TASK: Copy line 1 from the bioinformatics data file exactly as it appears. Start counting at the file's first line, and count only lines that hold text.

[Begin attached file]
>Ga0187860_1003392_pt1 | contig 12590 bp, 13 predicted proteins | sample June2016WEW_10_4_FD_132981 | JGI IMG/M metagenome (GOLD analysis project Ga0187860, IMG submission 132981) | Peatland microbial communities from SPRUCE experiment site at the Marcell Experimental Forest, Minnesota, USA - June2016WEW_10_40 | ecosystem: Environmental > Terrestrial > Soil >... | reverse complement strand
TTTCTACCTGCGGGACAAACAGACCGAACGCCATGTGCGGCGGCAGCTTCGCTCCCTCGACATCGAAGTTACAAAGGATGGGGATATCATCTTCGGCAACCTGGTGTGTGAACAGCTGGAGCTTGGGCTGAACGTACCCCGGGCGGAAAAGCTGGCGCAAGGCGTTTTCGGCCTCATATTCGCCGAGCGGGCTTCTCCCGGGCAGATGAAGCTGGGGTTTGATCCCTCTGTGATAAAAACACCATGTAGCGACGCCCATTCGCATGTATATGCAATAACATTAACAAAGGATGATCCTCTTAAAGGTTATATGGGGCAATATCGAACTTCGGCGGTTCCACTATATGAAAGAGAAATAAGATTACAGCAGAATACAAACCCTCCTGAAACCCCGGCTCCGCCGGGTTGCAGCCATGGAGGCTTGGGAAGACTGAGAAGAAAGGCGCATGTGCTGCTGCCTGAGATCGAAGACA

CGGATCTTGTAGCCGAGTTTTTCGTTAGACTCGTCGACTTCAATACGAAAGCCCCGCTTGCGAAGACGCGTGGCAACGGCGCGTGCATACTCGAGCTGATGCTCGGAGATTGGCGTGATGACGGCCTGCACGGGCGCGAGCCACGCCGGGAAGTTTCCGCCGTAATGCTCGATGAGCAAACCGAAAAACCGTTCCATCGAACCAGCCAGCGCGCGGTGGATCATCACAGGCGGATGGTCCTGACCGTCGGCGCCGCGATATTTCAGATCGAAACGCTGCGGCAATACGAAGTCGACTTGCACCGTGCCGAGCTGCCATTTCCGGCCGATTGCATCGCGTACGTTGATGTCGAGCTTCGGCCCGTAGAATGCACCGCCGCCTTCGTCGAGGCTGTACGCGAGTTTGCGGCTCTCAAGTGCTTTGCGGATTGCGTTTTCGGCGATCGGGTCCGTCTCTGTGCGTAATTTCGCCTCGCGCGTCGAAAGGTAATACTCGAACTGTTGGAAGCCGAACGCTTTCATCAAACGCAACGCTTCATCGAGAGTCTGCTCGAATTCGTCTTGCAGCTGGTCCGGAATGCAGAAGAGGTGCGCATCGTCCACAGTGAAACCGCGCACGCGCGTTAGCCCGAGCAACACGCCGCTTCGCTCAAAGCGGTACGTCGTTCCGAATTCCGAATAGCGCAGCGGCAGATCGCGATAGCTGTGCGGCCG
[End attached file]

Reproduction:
>Ga0187860_1003392_pt1 | contig 12590 bp, 13 predicted proteins | sample June2016WEW_10_4_FD_132981 | JGI IMG/M metagenome (GOLD analysis project Ga0187860, IMG submission 132981) | Peatland microbial communities from SPRUCE experiment site at the Marcell Experimental Forest, Minnesota, USA - June2016WEW_10_40 | ecosystem: Environmental > Terrestrial > Soil >... | reverse complement strand